The White House has scored a few “wins” this year if winning entails breaking records, and they sure are pulling out all the stops in terms of shattering twenty-first century records regarding inflation.
Inflation, which the Biden administration loudly declared was “transitory” for way too long, has since moved on to blame Putin for inflation, though “Putin’s price hike” can only suffice as a weak excuse for so long.
As a result, pressure on the Federal Reserve has amplified to tame inflation, with Chairman Jerome Powell taking a highly aggressive stance towards taming consumer prices that are steadily careening out of control.
The urgency has amplified since the summer, as evidenced by remarks from Powell in late August.
“Without price stability, the economy does not work for anyone,” Powell intoned.
Now, more recent economic reports reveal that prices rose 8.2 percent relative to a year earlier, shattering any illusory hopes regarding a decrease in rampant inflation.
In addition, mortgage rates have recently risen to 6.92 percent, the highest level in more than two decades.
For comparison purposes, when Biden was inaugurated in January 2021, the mortgage rate was 2.77 percent.
And, in a clear shattering of twenty-first century inflation-related records, social security recipients will see an increase of 8.7 percent due to the cost-of-living adjustment (COLA), which is the most significant increase in four decades.
Kind of like raging inflation is at its most significant in four decades.
Freddie Mac’s Chief Economist Sam Khater has argued that the United States is currently existing in a rather paradoxical state, due to the strong job market and raging inflation.
However, one will eventually have to supersede the other, a forecast that is presently unclear.
“We continue to see a tale of two economies in the data: strong job and wage growth are keeping consumers’ balance sheets positive, while lingering inflation, recession fears and housing affordability are driving housing demand down precipitously. The next several months will undoubtedly be important for the economy and the housing market,” Khater mused.
And, clearly, Powell is making inflation a greater priority than employment, especially if consumer prices careen so far out of control that ordinary jobs will not suffice for purchasing basic necessities.
“We are taking forceful and rapid steps to moderate demand so that it comes into better alignment with supply, and to keep inflation expectations anchored. We will keep at it until we are confident the job is done,” Powell declared.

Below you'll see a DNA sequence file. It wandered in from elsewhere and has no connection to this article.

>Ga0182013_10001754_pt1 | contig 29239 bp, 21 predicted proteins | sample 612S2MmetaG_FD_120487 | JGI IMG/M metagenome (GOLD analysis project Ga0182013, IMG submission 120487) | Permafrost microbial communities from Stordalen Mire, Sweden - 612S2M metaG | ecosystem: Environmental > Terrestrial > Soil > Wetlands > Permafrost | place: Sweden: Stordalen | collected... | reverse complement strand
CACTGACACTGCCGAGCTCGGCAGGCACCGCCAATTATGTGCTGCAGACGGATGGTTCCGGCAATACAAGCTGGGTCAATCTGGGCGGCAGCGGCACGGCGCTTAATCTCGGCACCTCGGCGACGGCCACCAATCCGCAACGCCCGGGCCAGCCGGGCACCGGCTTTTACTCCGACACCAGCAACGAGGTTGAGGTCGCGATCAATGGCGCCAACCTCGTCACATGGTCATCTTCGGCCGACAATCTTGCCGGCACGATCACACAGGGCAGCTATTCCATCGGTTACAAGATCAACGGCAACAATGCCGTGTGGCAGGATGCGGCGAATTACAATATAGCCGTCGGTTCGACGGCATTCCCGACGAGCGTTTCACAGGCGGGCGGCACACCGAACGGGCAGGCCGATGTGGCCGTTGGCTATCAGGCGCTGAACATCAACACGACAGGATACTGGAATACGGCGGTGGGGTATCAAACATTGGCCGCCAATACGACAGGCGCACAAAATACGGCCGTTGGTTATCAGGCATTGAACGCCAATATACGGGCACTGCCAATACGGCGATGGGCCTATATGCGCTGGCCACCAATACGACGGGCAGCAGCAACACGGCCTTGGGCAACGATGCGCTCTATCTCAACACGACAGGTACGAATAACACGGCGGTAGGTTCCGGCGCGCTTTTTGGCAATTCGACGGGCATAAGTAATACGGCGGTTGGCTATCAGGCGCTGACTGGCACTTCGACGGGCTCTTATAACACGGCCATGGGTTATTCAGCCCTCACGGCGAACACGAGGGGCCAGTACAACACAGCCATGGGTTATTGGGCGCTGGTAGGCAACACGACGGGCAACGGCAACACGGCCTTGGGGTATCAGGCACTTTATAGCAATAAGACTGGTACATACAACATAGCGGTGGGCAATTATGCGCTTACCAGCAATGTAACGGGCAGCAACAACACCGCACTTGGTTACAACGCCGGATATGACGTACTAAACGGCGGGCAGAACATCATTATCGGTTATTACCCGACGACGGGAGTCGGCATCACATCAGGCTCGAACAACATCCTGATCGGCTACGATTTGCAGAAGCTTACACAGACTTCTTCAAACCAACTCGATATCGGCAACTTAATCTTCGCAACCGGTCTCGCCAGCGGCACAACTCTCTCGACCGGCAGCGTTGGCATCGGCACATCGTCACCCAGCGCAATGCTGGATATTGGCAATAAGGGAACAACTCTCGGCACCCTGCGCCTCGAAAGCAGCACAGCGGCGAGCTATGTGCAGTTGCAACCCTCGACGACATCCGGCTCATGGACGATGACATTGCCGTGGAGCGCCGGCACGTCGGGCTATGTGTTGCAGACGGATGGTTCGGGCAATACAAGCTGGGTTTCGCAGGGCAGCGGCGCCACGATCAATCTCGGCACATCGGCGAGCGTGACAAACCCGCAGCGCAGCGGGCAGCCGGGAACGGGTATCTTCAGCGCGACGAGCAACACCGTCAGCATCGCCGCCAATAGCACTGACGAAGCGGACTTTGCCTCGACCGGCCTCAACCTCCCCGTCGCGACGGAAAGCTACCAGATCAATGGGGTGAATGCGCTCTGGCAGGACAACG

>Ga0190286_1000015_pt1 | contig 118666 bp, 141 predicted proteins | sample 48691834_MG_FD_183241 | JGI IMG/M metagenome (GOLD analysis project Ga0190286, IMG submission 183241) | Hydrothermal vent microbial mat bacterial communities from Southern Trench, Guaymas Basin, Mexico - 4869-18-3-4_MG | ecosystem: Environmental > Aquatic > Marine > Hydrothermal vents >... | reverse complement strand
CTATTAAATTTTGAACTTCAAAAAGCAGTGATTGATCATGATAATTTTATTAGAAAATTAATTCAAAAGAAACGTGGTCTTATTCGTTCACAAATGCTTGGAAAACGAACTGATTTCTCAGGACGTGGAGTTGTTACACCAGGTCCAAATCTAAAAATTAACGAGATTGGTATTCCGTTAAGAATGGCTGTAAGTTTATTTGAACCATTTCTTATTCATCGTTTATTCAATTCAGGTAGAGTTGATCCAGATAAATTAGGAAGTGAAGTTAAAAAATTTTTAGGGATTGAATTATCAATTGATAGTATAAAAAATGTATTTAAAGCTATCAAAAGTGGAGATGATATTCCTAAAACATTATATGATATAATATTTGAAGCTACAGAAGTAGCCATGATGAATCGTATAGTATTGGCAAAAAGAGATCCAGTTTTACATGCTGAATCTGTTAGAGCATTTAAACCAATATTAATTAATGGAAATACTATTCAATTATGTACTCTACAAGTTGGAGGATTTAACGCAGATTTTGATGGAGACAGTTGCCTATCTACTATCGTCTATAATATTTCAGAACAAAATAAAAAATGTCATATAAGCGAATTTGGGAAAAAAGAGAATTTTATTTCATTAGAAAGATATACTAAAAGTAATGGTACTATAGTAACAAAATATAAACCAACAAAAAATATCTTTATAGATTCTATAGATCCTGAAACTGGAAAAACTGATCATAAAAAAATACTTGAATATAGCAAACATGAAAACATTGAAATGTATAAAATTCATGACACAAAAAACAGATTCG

No kidding. Like remarkably rapid interest rate increases, almost as if the likes of individuals like Paul Pelosi want to make a killing from the all but guaranteed market volatility.
However, at least Powell is tackling inflation with a real solution.
Biden, on the other hand, looks for everyone but his administration to blame, as evidenced by remarks earlier this summer.
“Look, folks, today I’d like to speak about my top economic priority: fighting inflation. I understand Americans are anxious, and they’re anxious with good reason. I was raised in a household when the price of gasoline rose precipitously, it was the discussion at the table. It made a difference when food prices went up. But we’ve never seen anything like Putin’s tax on both food and gas,” Biden drawled.
Oh, right, “Putin’s tax.” Or “Putin’s price hike.”
Never mind a phrase more accurate, such as “Democrat policies.”
White House Council of Economic Advisers member Jared Bernstein kept up the same nonsense excuse Biden used, claiming that an American ally was “misguided” in the process.
“If you look at the unconscionable actions of Putin, weaponizing energy, amplified by the short-sighted and misguided decision by OPEC+ recently, then sure, having the [Strategic Petroleum Reserve] there for potential release is an important tool,” Bernstein sniffed.
“Short-sighted and misguided,” huh?
Excellent summation of the Biden administration.
Author: Jane Jones